The verse gives no reason for singling out the weak, injured, and pregnant; Radak thinks the pace of the redemption will allow even such people to keep up. In our times, that could mean that the redemption will use modes of travel that allow even such people to get back to Eretz Yisrael, or that the redemption will unfold in a way that even people ordinarily leery of travel will have the confidence to join.

The Lessons They Teach Us
Citing this verse, Hazal assume that in the future women will become pregnant and give birth on the same day. In Baba Batra 16a, where the gemara comments that Iyov was shown a bit of the world to come, Rashi names this miracle as the one he saw, his wife becoming pregnant and giving birth in one day.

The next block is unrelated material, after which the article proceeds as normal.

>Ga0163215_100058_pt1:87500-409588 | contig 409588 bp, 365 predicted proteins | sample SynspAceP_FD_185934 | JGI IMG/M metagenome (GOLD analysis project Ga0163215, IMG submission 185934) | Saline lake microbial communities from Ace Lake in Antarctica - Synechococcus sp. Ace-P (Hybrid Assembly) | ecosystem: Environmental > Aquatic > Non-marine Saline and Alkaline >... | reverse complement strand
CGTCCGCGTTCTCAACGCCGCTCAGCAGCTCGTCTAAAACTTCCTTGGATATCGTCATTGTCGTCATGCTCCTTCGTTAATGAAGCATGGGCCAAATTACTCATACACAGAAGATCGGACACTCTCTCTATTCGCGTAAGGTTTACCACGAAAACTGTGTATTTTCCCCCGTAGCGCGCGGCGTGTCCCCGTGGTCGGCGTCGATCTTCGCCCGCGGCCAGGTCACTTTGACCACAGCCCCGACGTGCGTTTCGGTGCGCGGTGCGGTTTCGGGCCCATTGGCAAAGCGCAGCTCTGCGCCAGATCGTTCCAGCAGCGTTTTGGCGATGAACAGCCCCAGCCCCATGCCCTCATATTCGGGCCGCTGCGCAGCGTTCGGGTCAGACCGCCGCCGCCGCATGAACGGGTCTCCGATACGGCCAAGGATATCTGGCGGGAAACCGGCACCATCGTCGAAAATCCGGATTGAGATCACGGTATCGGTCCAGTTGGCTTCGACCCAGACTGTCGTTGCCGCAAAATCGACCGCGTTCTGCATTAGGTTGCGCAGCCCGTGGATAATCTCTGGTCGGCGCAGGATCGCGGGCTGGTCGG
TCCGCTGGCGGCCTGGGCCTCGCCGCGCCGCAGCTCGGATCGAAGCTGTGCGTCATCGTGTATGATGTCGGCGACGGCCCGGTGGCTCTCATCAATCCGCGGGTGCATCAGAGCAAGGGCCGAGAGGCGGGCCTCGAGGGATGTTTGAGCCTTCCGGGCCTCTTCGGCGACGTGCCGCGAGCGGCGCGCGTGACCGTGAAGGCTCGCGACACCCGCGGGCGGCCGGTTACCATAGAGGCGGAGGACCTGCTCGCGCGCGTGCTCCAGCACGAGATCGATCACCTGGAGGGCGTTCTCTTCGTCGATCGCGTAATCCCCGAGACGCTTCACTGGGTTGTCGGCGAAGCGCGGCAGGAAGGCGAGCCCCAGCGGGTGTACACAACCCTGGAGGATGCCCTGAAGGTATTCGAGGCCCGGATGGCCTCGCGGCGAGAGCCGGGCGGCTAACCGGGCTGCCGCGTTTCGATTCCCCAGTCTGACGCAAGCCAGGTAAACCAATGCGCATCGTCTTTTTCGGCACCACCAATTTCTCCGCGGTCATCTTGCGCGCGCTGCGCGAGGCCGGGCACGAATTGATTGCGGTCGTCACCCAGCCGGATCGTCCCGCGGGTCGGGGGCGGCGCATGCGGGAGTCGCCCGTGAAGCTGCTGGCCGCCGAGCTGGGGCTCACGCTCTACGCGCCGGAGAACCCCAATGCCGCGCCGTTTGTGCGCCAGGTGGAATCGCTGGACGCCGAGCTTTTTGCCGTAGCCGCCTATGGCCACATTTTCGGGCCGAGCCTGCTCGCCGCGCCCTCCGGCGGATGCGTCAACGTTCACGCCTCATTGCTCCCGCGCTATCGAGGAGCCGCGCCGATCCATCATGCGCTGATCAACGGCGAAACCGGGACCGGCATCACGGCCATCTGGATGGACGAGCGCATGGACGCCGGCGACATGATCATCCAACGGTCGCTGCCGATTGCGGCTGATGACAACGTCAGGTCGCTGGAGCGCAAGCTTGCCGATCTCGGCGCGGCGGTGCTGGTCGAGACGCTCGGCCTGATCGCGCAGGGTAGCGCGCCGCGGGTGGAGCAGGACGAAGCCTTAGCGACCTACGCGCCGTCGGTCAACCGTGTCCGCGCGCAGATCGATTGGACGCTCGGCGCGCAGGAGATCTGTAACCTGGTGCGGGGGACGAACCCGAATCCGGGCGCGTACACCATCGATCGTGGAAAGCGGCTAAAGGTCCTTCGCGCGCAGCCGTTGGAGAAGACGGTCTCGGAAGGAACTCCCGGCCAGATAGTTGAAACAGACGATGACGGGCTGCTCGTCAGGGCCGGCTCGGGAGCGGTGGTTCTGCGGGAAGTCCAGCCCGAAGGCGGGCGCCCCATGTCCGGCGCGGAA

I wonder whether the point is that the world will return to a time before Adam and Havah ate from the Tree of Da’at, when the process of childbirth was meant to be painless. Babies will still be born (which seems to assume that death will still occur), but the process will no longer take as long or be as hard. The time of the Mashiah, here and elsewhere, is when we can finally leave behind the distractions created by the sin of the Garden, and get back to the real work of serving God.

Verse 14, 15-16: Rachel, Efrayim, and the Jewish People
Verse 14 envisions the Matriarch Rachel seeing the Jews going out to exile and crying for them. Some read Rachel as Efrayim, an example of how the Jewish people as a whole are here being referred to as Efrayim, probably because they were the majority. The use of Rachel as an image usefully connects to Hashem’s stress, His unbreakable love for the Jewish people. Just as Yaakov maintained his connection to Rachel through all the years he had to work for her, all the troubles with their children, and even hearkened back to her in his final commands to Yosef (long after she had died), so, too, Hashem focuses on us, as it were.

Verses 17-19: Bringing It All Together